Venezuela’s woes continue as Covid-19 spreads globally


  • The country continues to face an economic, political and human rights crises
  • Venezuela battles on many fronts


In our previous blogs, we discussed the extent of financial & human rights crises that Venezuela has been facing over the last several years: a crisis orchestrated by none other than its own leaders. The country’s economy contracted by ~25.5% in the year 2019, which approx. translates into a cumulative loss in GDP of ~62.2% since 2013. While Venezuela’s population continues to face very trying times, a host of issues have added to the country’s distressed state: further tightening of US sanctions, the Covid-19 pandemic coupled with the multiweek price war amongst world oil producers (primarily Russia & Saudi Arabia), all of which combined have further slashed Venezuela’s revenues thereby exacerbating an already deep financial & economic crises. In the blog that follows, we will briefly look at the issues that the country is currently facing:


  • The Covid-19 Pandemic:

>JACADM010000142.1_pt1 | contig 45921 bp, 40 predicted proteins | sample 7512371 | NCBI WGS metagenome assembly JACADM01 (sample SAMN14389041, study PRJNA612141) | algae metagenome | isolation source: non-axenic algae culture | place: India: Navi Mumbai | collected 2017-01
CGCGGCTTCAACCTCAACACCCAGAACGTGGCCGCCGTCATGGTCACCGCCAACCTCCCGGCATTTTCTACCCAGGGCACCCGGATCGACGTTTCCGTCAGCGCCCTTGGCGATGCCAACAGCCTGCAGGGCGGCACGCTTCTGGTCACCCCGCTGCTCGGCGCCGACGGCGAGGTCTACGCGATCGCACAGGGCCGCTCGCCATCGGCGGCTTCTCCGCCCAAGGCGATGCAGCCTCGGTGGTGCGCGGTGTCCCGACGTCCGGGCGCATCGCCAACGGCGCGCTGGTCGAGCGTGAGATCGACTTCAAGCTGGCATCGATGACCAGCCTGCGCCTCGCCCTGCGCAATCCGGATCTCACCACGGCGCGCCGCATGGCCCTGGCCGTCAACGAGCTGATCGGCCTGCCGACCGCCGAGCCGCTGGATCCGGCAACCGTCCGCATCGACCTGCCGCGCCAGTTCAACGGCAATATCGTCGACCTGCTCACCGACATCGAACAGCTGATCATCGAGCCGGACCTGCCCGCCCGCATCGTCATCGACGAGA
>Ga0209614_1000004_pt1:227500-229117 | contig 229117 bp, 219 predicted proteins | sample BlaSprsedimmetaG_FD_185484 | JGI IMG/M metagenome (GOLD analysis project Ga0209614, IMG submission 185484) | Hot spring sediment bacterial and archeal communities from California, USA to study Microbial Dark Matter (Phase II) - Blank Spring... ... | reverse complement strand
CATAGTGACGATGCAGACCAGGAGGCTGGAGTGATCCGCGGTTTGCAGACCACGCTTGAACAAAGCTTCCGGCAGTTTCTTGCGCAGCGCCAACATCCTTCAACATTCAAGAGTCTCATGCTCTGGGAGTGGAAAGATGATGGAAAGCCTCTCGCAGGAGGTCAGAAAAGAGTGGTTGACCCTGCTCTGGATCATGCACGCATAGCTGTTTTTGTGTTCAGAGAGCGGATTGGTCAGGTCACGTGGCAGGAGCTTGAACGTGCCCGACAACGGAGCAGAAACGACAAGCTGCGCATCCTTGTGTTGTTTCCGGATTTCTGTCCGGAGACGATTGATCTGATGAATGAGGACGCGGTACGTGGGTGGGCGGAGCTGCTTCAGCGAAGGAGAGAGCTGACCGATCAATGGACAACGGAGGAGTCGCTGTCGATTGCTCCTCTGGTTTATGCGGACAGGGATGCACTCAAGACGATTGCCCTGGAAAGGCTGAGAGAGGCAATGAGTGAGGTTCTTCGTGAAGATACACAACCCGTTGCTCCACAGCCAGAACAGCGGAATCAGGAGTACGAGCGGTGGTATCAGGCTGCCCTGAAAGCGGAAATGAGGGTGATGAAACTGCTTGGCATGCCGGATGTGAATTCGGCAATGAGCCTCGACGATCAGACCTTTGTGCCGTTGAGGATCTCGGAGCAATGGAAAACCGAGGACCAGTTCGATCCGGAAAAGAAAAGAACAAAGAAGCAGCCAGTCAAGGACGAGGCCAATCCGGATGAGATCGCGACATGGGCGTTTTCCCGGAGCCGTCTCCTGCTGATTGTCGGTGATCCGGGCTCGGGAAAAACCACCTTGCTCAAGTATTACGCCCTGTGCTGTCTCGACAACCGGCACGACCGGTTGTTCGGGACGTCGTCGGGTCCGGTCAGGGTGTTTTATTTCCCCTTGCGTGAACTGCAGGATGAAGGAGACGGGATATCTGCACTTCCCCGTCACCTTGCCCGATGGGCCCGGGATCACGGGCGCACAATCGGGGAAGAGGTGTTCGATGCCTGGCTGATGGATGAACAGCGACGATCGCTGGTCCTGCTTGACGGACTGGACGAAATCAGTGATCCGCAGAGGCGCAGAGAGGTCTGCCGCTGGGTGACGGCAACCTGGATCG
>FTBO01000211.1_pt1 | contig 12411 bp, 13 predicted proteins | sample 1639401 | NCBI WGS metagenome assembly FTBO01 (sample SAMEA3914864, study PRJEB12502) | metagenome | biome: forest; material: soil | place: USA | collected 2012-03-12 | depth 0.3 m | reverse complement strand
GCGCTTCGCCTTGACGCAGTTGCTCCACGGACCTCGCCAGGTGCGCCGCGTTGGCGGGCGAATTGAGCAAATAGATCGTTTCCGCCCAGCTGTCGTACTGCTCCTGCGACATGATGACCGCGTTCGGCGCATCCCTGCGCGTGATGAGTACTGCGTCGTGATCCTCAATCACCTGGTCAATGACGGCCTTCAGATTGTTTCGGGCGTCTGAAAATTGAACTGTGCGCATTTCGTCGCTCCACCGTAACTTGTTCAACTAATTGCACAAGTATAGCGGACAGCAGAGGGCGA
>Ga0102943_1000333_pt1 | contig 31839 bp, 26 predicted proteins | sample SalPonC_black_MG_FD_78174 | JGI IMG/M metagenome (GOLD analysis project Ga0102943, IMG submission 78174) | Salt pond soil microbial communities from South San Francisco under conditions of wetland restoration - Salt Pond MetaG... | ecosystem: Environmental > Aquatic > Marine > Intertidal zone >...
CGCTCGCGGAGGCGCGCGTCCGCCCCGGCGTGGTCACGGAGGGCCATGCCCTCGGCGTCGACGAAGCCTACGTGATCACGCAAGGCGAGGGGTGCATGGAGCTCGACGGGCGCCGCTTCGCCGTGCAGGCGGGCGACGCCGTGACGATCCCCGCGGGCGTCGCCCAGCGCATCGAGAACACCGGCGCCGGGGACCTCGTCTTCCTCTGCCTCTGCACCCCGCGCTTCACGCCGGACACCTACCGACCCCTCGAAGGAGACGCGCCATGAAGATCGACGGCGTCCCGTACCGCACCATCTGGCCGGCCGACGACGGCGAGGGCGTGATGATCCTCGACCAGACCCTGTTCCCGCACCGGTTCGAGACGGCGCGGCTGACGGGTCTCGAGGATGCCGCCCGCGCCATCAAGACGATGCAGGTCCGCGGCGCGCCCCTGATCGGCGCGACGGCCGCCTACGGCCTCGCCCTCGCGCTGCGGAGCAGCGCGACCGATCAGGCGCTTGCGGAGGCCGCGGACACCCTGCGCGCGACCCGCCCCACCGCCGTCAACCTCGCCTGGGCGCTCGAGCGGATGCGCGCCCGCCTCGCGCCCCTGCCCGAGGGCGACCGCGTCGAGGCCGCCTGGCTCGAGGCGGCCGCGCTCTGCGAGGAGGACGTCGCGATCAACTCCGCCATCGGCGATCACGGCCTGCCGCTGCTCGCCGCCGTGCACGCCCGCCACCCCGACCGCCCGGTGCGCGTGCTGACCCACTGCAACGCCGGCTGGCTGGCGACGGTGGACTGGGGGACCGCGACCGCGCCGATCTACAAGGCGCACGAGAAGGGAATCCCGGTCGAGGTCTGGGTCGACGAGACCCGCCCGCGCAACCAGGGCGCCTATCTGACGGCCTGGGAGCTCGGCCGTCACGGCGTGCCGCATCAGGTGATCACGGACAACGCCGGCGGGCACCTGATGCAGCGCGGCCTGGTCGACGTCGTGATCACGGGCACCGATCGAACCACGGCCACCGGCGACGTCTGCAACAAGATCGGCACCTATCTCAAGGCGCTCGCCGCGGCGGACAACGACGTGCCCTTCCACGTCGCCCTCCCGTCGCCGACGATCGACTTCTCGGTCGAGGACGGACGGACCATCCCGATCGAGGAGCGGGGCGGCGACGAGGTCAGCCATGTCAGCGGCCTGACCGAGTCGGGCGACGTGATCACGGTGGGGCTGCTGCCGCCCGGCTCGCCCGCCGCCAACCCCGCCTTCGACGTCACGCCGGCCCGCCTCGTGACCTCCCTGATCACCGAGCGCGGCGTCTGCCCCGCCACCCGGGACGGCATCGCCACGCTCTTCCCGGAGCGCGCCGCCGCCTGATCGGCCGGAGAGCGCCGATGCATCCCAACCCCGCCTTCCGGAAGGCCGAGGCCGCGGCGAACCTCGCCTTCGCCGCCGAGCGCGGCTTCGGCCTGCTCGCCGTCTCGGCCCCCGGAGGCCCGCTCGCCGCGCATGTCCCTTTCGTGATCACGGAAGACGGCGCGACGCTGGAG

Venezuela’s healthcare facilities are in a dire state- it is said that the hospitals in the country lack even basic equipment with just about a quarter of the country’s doctors’ having access to a supply of clean water while the remainder are devoid of access to even basics such as gloves, masks or even soaps. As appalling as it sounds, there are apparently only 73 intensive-care beds in the entire country. Most doctors, earning in the range of US$ 6-8 a month, are not being provided with even masks. As per Maduro’s statistics, the number of positive cases in the country are currently pegged at 113, along with 2 deaths, a statistic questioned by many doctors in the country. As per Ivan Briscoe, Latin American and Caribbean director at the International Crisis Group, “If the virus were to take off in Venezuela, and the country were not to receive a huge injection of international support, it would face an absolute disaster”. In addition to the high level of unemployment and poverty in the country, those who continue to live within Venezuela have increasingly become dependent upon remittances from relatives who live abroad, however, with Covid-19 making its grip on the global economy, that money is going to likely dry up, further worsening an already pretty bad state of affairs. In addition to the national health disaster that Venezuela is facing, calls for travel restrictions globally, further slash demand for the black liquid and hit Venezuela where it hurts the most. Diego Area (AD at Atlantic Council) paints a rather grim picture of the devasting impact that Covid-19 can bring for the country of Venezuela. He warns “the precarious state of Venezuela’s healthcare system, the uncertain state of manufacturing, the collapse of gas prices and the political conflict could result in a spiral of violence and a humanitarian catastrophe without historical precedent”.